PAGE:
I interpret it as any enclosed data, be that in
*** , or
# . Is that interpretation correct?
Not quite. Emphasized text is enclosed in
*s but is an inline element, not a block element. Perhaps you missed that blocks and inlines are mutually exclusive categories.
grokking blocks and the block hierarchy
take a document and draw boxes around each of the block type elements (the spec’s TOC serves as a great reference list). If you have two pen colors, use one color for container blocks and another for leaf blocks.
Why they are called blocks should be pretty apparent now.
The block hierarchy represents the block-level structure of the document. At this point we only have structure, but no text content, i.e. the string of words you are reading now. This is where inline elements come in.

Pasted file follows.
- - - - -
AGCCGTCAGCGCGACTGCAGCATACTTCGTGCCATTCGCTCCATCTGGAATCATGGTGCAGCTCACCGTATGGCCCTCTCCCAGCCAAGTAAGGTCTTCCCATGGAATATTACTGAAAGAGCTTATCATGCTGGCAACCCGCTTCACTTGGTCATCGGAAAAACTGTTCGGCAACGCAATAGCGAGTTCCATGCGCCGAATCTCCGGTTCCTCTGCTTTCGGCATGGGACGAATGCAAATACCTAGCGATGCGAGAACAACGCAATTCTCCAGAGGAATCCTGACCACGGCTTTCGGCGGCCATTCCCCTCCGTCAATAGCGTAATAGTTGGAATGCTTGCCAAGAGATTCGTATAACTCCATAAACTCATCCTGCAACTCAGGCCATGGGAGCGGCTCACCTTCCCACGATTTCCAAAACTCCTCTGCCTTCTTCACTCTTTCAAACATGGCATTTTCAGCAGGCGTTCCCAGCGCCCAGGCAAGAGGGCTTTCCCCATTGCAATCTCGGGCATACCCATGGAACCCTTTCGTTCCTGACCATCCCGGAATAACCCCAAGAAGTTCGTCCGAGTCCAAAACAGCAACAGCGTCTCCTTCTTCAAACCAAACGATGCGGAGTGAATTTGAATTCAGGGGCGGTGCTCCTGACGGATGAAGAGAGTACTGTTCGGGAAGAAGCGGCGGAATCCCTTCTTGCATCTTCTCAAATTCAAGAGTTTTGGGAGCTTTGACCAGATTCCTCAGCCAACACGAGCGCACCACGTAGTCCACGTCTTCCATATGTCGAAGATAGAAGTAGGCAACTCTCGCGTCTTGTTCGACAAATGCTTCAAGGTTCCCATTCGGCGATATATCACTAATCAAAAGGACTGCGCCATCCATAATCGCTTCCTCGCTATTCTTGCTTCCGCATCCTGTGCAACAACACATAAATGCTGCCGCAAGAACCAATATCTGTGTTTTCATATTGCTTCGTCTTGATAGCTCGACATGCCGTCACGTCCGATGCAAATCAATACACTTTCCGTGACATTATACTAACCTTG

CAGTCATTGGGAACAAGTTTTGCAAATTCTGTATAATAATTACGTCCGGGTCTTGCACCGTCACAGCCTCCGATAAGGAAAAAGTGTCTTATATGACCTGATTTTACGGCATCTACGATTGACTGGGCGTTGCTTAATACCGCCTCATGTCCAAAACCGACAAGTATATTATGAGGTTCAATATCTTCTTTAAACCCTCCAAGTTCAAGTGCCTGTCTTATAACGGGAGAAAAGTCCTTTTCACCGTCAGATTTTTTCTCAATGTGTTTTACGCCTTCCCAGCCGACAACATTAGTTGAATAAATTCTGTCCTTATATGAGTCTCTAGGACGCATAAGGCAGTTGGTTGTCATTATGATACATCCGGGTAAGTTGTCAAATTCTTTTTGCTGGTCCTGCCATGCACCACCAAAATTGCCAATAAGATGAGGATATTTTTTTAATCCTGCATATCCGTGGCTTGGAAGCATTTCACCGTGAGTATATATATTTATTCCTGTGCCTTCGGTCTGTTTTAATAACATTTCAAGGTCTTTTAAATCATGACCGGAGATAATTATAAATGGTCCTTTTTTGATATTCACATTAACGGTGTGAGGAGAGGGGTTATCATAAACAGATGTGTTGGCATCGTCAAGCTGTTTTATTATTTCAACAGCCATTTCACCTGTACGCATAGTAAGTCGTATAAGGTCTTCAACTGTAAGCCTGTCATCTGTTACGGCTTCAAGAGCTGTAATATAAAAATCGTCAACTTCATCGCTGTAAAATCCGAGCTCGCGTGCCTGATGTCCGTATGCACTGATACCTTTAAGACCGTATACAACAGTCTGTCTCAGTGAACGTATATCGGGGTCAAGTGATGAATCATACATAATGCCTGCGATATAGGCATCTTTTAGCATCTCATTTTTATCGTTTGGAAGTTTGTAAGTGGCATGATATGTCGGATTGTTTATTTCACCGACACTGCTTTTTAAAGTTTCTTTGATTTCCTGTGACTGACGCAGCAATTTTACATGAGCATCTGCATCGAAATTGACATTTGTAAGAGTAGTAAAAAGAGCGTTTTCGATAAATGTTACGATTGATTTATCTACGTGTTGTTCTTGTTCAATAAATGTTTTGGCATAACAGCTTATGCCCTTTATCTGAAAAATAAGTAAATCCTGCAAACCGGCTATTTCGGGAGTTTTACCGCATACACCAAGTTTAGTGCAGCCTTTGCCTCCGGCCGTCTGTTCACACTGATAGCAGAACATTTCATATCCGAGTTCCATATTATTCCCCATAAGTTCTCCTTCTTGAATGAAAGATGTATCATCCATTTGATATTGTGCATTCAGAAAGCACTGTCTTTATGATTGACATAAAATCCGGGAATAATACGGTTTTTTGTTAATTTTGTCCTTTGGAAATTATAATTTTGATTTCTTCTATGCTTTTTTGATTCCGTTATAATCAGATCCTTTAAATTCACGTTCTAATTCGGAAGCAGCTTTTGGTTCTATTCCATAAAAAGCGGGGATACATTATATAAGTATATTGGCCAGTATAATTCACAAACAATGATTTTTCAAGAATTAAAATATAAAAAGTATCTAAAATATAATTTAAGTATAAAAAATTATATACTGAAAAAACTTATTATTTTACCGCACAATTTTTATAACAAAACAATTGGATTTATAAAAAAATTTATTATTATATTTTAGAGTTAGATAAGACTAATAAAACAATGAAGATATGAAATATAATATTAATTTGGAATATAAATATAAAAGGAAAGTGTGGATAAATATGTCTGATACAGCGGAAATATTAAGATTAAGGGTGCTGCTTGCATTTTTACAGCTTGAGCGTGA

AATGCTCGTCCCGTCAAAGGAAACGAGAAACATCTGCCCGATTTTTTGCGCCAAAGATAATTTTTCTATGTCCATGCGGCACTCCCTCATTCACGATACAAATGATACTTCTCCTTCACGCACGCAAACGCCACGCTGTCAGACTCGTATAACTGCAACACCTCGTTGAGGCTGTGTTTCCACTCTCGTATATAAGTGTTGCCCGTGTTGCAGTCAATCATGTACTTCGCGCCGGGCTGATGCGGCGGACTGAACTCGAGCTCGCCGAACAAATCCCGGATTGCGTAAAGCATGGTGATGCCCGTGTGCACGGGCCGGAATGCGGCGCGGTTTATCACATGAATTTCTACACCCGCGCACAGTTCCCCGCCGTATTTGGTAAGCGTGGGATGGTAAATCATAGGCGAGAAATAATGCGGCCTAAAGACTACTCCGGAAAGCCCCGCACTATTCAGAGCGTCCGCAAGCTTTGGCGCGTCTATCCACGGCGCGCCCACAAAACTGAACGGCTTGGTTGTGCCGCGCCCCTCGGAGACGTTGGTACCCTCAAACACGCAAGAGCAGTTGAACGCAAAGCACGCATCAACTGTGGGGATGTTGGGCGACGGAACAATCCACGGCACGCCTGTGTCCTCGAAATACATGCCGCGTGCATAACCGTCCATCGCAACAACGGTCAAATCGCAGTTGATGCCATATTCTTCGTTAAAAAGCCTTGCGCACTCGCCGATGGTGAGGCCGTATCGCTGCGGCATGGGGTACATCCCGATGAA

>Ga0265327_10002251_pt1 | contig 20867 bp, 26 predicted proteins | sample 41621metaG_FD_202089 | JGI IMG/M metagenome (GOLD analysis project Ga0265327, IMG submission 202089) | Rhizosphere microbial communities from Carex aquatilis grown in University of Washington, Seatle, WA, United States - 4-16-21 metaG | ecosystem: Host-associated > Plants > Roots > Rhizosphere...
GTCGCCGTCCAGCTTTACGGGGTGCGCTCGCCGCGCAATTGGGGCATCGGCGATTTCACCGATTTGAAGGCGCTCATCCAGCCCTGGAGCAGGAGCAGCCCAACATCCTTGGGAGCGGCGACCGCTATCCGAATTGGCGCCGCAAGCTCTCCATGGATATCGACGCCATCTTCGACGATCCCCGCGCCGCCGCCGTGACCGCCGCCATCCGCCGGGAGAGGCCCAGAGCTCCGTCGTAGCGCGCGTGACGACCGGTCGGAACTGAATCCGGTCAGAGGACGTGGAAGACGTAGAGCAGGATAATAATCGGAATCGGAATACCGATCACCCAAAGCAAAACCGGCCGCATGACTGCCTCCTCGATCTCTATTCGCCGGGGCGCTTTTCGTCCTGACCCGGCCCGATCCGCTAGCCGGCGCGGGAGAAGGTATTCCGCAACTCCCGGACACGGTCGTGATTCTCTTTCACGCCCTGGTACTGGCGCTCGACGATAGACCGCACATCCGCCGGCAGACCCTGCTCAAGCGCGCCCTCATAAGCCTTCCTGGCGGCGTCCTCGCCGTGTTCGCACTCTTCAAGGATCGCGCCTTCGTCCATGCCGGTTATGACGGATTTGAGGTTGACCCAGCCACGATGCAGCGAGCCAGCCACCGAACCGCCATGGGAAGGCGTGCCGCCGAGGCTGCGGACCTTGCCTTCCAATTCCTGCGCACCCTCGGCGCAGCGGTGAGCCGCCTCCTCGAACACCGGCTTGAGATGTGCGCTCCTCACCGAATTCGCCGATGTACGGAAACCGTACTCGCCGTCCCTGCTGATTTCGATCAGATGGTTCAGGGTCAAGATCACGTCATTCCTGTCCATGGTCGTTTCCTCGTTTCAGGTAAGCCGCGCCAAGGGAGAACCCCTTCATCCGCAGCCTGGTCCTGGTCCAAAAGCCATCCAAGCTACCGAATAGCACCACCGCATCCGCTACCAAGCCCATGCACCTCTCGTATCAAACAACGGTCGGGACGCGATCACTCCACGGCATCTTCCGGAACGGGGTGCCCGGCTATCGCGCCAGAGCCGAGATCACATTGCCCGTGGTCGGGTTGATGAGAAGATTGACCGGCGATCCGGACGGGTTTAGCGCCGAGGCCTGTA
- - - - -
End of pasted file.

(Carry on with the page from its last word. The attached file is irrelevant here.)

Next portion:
grokking inlines and the inline hierarchy
take the same document as before, but this time underline each of inline type elements (again, reference the spec TOC).
First underline the smallest elements, e.g. this run of strong text, and then draw a separate underline for the containing run of text, e.g. from the beginning to the end of this paragraph. This will help you see that inlines themselves form a hierarchy.
I think the spec doesn’t try to explicitly explain this, and only alludes to it in the Blocks and Inlines section from which you quote, because this is the standard way most (all?) structured text documents are modeled, including HTML, the DOM, LaTeX, reStructuredText, DocBook and Markdown. The spec is not targeted at Markdown users but Markdown implementers. I think it was fair to assume that anyone serious about implementing Markdown is already familiar with this model.
I hope I helped you understand!